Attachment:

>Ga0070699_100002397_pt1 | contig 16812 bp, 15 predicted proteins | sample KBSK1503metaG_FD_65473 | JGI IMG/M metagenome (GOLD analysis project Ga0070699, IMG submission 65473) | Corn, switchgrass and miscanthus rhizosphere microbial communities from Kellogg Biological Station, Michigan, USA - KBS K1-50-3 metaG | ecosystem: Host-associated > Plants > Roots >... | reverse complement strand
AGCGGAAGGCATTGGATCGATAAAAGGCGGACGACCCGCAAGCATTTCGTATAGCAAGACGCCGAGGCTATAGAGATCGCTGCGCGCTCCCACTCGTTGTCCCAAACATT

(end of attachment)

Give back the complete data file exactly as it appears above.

>Ga0070699_100002397_pt1 | contig 16812 bp, 15 predicted proteins | sample KBSK1503metaG_FD_65473 | JGI IMG/M metagenome (GOLD analysis project Ga0070699, IMG submission 65473) | Corn, switchgrass and miscanthus rhizosphere microbial communities from Kellogg Biological Station, Michigan, USA - KBS K1-50-3 metaG | ecosystem: Host-associated > Plants > Roots >... | reverse complement strand
AGCGGAAGGCATTGGATCGATAAAAGGCGGACGACCCGCAAGCATTTCGTATAGCAAGACGCCGAGGCTATAGAGATCGCTGCGCGCTCCCACTCGTTGTCCCAAACATT